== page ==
To find the misinterpretation here, one does not need to read the Robin Hood legends or even the Cliff's Notes. One needs only to go as far as Walt Disney's animated feature of the same name. 


Characters:
Prince John - evil, greedy Prince who taxed the people unfairly to further his own ends
Sheriff of Nottingham - corrupt government official who ensured that taxes were collected
Robin Hood - saves the people by taking back their own tax money from the corrupt government


In the story, there is a corrupt government represented by a greedy Prince and his Sheriff enforcer. (It's not too  great a stretch to see the federal government and the IRS in these roles.) With the help of the Sheriff, the Prince unfairly and excessively taxed the people - much like in the United States where the "rich" can expect to pay up to 35% of their income in federal taxes alone (total tax rates of the top 1% of earners can easily exceed 50%) while others pay no taxes at all. Last year the top 1% of earners had 19% of the income and 37% of the tax burden. The top 10% of earners shouldered 68% of the tax burden.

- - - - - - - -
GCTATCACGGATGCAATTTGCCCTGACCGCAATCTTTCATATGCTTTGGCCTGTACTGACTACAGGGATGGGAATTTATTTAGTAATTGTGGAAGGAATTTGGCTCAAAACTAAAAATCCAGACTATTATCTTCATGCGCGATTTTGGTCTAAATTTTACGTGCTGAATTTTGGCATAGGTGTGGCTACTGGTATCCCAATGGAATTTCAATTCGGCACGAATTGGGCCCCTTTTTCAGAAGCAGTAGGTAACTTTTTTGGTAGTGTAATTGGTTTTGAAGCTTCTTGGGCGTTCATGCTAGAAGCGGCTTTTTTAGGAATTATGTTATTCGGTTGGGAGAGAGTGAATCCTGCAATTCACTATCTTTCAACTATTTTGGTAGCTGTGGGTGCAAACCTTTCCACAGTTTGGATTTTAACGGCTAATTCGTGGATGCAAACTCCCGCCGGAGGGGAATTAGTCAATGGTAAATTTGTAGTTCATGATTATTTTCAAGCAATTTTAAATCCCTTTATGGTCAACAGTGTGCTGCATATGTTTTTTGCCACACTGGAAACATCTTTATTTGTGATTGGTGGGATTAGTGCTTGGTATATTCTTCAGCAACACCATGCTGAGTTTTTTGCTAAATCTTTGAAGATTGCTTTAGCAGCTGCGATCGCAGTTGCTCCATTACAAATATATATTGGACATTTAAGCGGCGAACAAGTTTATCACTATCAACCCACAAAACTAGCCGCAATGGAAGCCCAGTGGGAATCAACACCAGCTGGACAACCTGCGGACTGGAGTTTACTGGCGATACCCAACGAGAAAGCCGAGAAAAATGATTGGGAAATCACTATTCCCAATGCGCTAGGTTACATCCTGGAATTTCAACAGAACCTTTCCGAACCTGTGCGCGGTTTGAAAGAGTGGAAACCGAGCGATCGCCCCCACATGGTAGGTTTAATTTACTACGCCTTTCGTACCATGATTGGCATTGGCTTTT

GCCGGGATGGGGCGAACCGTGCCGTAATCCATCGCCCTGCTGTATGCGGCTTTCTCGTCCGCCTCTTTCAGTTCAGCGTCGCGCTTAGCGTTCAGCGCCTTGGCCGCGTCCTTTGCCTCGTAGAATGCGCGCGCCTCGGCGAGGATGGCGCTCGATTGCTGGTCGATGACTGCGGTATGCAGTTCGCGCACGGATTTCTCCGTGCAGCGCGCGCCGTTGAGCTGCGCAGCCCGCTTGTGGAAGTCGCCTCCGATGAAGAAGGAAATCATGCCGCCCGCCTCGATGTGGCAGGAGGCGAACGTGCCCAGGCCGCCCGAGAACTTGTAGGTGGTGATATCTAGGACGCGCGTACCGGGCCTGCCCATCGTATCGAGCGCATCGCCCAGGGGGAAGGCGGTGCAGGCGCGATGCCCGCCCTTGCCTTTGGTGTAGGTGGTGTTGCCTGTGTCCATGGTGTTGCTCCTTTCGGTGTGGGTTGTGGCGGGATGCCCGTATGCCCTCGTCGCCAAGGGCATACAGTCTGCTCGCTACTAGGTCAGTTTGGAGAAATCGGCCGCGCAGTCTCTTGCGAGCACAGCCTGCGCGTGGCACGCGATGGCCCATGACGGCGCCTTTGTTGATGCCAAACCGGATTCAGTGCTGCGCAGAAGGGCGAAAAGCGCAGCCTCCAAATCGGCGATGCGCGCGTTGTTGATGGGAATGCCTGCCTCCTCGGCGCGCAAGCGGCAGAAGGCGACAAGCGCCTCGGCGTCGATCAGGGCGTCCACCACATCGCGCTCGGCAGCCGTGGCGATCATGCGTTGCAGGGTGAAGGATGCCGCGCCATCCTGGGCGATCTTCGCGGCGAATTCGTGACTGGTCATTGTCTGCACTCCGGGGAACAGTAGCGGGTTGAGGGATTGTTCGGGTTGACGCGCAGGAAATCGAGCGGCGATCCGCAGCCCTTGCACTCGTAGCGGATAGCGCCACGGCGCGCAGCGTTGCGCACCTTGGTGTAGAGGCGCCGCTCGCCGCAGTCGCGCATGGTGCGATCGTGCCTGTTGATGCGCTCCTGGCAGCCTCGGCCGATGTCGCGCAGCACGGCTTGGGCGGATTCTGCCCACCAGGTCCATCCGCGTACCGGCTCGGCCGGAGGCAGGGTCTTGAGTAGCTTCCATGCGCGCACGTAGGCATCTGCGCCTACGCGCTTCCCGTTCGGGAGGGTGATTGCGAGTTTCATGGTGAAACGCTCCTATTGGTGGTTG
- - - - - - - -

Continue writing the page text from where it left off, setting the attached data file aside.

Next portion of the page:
Enter Robin Hood, the savior of the people. But instead of robbing from the rich to help the poor as liberals like to claim, he does something quite different. He robs the government of its unfairly accrued tax revenues and returns the money to the poor. The poor who are only poor because of the unfair tax burden placed upon them by the corrupt and greedy in the first place...


Rather than a large government with plenty of tax revenue (which is, in theory, to be used to take care of the poor), Robin Hood advocates the money and the power remaining in the hands of the people. Progressive taxes and liberal policies fly in the face of Robin Hood, and yet progressives and liberals still insist on claiming his motto as their own. This is clearly a misapplication of the original story.


The real Robin Hoods are the people advocating the rewriting of the United States tax code and the implementation of a fair tax, not the ones trying to take more from those who are already paying the lion's share.

Tuesday, November 1, 2011

I did not have a benign conversation with that woman

Over the last month or so, after an unexpected and massive surge in the polls, the media has been tripping over itself to vet GOP Presidential Candidate Herman Cain